MVA = m L.

The sum of MVA and the constant capital consumed (the "old value" or
"transferred value") yields the value, or the total price, of commodities:

P = C + MVA

>From this theory of total price, Marx derived the total amount of
surplus-value (S) produced within a given period of time.  This derivation
may be briefly summarized algebraically as follows:

S    =   P  -  K
=  (C + MVA)  -  (C + V)
=   MVA  -  V
=   mL   -  mLn
=   m(L  -  Ln)
S    =   mLs

where K represents the cost price of commodities (= C + V), Ln the
necessary labor-time or the time required for current labor to reproduce
the equivalent of variable capital (= V/m), and Ls the surplus-labor time.

4.  Partial explanation of C and V

At the high level of abstraction of Volume 1, Marx provisionally assumed
that the initial givens of constant capital and variable capital are
proportional to the labor-time embodied in the means of production and
wage goods, respectively.  Marx made this provisional assumption because
the price of individual commodities, and hence of groups of individual
commodities, like the means of production and wage goods, have not yet
been determined in the analysis of capital in general in Volume 1.  The
microeconomic assumption of proportionality between price and labor-time
for individual commodities is the only one consistent with the
macroeconomic labor theory of value developed in Volume 1.

However, it is important to emphasize that this provisional assumption (or
partial explanation of C and V) plays no role in the DETERMINATION of
constant capital and variable capital, and hence plays no role in the
determination of the total value and surplus-value, which is the main
conclusion of Volume 1.  The magnitudes of constant capital and variable
capital are not determined as proportional to the labor-times embodied in
the means of production and wage goods, respectively.  The physical
quantities of means of production and wage goods play no role in Marx's
theory of value and surplus-value.  Instead, value and surplus-value are
determined (in part) by the magnitudes of constant capital and variable
capital, which are taken as given, as quantities of money-capital invested
to purchase means of production and labor-power in the first phase of the
circulation of capital, whether or not these quantities of money-capital
are proportional to the labor-times embodied in the means of production
and wage goods.

5.  Theory of prices of production

Marx's theory of prices of production in Volume 3 can be then represented
algebraically by the following simple equation:

pi =  ki +  r ki

where pi stands for the price of production of each commodity, ki for the
cost price of commodities in each industry (equal to the sum of constant
capital and variable capital), and r for the rate of profit (ignoring here
the distinction between the stock and flow of capital).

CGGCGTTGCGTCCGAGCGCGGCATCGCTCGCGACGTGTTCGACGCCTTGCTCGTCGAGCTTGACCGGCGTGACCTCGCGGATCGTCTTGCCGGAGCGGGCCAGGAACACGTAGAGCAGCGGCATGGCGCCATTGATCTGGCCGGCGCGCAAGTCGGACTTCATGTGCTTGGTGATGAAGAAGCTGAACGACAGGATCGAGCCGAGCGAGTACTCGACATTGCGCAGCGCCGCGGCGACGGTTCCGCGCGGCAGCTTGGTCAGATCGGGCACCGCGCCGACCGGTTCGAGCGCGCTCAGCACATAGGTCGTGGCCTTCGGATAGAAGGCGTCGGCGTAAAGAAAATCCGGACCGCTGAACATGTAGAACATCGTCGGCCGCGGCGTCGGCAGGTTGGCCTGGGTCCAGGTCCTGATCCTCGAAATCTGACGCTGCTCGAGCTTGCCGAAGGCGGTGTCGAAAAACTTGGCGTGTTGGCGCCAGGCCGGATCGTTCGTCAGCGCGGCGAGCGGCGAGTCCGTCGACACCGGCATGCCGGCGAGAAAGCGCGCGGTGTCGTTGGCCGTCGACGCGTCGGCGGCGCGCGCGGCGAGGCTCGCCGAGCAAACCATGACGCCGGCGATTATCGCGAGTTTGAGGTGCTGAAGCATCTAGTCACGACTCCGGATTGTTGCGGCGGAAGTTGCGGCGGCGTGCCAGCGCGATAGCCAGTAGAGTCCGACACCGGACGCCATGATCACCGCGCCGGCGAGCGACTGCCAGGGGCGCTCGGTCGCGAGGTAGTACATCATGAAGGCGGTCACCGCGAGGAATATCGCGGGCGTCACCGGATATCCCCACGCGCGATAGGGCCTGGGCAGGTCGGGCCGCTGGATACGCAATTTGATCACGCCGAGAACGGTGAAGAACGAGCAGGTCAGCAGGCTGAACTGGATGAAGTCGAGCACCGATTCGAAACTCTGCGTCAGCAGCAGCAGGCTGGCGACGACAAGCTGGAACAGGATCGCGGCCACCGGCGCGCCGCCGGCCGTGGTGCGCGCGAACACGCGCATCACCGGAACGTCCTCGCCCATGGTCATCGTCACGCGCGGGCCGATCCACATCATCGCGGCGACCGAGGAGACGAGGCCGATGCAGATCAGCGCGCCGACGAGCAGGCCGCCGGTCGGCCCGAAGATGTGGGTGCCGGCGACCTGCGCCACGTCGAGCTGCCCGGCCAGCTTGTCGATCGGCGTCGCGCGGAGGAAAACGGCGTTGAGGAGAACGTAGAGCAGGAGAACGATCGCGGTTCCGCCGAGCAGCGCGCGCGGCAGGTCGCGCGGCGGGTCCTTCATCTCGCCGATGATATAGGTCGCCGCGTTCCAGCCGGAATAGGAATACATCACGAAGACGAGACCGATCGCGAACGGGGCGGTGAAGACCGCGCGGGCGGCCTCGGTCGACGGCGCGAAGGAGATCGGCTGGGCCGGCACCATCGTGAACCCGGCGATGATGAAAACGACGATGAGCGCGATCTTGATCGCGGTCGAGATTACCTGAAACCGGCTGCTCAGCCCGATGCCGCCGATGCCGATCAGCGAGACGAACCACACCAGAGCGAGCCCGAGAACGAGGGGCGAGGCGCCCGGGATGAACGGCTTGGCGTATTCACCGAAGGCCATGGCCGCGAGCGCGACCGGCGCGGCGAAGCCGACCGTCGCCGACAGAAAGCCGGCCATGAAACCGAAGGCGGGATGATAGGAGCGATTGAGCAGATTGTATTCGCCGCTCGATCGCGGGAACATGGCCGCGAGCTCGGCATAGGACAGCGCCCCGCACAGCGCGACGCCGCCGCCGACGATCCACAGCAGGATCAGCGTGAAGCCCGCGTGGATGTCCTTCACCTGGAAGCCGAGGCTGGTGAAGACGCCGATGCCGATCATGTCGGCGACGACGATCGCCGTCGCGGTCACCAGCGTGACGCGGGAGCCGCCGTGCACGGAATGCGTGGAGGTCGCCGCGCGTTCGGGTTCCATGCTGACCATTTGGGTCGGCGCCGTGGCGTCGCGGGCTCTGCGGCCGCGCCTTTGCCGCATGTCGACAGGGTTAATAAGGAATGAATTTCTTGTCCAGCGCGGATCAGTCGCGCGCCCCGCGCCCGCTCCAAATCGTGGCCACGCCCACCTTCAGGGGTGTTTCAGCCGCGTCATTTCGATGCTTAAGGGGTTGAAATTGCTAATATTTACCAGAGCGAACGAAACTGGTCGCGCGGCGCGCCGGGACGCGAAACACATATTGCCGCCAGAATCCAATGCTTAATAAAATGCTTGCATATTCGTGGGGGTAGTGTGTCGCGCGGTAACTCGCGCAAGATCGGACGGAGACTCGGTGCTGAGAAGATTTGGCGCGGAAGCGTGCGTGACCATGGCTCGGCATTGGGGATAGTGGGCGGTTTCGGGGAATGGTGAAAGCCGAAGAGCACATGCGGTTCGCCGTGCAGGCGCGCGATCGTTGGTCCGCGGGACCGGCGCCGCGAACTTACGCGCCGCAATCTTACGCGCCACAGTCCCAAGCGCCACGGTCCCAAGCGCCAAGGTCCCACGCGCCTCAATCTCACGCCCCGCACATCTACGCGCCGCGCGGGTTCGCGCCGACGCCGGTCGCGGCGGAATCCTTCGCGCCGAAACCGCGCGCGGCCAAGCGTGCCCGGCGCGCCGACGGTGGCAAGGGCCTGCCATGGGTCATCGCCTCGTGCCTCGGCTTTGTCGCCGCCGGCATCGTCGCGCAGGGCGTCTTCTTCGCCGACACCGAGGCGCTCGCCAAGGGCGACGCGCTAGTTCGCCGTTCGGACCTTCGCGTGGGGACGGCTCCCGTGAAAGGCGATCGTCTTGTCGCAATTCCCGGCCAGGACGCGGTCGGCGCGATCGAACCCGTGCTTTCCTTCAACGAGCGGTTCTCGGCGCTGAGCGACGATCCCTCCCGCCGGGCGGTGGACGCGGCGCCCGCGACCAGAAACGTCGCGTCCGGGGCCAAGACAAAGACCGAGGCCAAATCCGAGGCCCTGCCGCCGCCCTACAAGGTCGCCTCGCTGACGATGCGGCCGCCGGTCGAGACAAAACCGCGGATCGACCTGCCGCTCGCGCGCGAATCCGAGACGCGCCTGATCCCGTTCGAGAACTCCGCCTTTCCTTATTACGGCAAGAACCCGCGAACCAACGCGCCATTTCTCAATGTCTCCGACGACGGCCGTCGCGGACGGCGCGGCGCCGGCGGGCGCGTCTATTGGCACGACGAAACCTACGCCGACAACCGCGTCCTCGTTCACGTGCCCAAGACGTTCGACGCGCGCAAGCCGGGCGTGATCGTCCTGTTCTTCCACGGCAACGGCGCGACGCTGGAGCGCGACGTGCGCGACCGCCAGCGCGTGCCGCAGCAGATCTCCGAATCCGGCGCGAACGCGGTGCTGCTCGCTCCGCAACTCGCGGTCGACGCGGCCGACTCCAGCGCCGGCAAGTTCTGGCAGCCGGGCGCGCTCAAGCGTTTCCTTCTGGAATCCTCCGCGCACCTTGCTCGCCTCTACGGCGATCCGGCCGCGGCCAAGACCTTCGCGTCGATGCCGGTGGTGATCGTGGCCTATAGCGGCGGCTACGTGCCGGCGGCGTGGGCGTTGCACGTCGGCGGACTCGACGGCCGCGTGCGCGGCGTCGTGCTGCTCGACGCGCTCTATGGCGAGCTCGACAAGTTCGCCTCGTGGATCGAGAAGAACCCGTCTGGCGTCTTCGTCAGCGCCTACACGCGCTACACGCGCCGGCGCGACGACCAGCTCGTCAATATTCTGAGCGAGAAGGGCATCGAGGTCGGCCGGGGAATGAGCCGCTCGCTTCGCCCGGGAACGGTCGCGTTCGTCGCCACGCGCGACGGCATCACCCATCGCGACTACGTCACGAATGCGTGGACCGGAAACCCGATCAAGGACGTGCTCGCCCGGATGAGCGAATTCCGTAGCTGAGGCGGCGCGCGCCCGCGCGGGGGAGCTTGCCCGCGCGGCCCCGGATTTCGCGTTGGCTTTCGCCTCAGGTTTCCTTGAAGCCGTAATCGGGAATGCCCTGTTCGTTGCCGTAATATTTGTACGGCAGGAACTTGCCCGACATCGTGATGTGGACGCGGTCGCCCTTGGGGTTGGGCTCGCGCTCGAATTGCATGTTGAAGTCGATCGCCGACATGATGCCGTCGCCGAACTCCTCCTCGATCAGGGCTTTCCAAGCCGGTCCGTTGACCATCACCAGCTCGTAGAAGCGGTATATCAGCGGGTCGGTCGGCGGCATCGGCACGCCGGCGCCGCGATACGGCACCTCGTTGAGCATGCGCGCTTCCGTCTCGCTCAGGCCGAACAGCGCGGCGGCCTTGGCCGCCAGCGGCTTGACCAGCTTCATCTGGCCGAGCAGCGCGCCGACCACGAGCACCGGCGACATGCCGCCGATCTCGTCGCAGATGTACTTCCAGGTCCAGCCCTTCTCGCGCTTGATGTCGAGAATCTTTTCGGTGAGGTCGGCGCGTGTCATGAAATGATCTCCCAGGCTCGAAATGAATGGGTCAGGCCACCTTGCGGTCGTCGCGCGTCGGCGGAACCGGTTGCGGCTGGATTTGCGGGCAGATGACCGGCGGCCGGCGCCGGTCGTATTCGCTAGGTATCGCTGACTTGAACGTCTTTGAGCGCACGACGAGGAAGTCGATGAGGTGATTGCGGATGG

In this equation, the ki for each industry are TAKEN AS GIVEN sums of
money-capital, just like the total quantities of C and V are taken as
given in the theory of the total surplus-value in Volume 1 (the sum of the
former is obviously equal to the latter).  This is the reason why constant
capital and variable capital DO NOT CHANGE, or do not have to be
transformed, in the transformation of values into prices of production,
i.e. in the transition from the macro analysis of the total surplus-value
in Volume 1 to the micro analysis of prices of production in Volume
3:  because the same quantities of constant capital and variable capital
are taken as given in both of these levels of abstraction.  The magnitudes
of constant capital and variable capital are not first determined as the
values of the means of production and wage goods, and then later
transformed into the prices of these same means of production and wage
goods, as in the Sraffian interpretation.  Instead, the same quantities of
money-capital used to purchase the means of production and labor-power are
taken as given in both Volume 1 and Volume 3.  In other words, these given
quantities of money constant capital and variable capital "remain
invariant" in the transition from the macro theory of the total
surplus-value to the micro theory of prices of production.

In this micro determination of prices of production in Volume 3, the
general rate of profit (r) is taken as given, as PRE-DETERMINED by the
prior macro theory in Volume 1.  The rate of profit is equal to the total
surplus-value for the economy as a whole (determined in the Volume 1 macro
theory) divided by the total capital invested (constant capital plus
variable capital, which, as we have seen, are taken as given in Volume
1); i.e. r = S / (C + V).

6.  More complete explanation of C and V

After the determination of prices of production, the initial givens of
constant capital and variable capital can now be more fully explained as
equal to the prices of production of the means of production and the means
of subsistence, not equal to their values.  The given magnitudes of
constant capital and variable capital do not change from Volume 1 to
Volume 3, but these given magnitudes can be more fully explained in Volume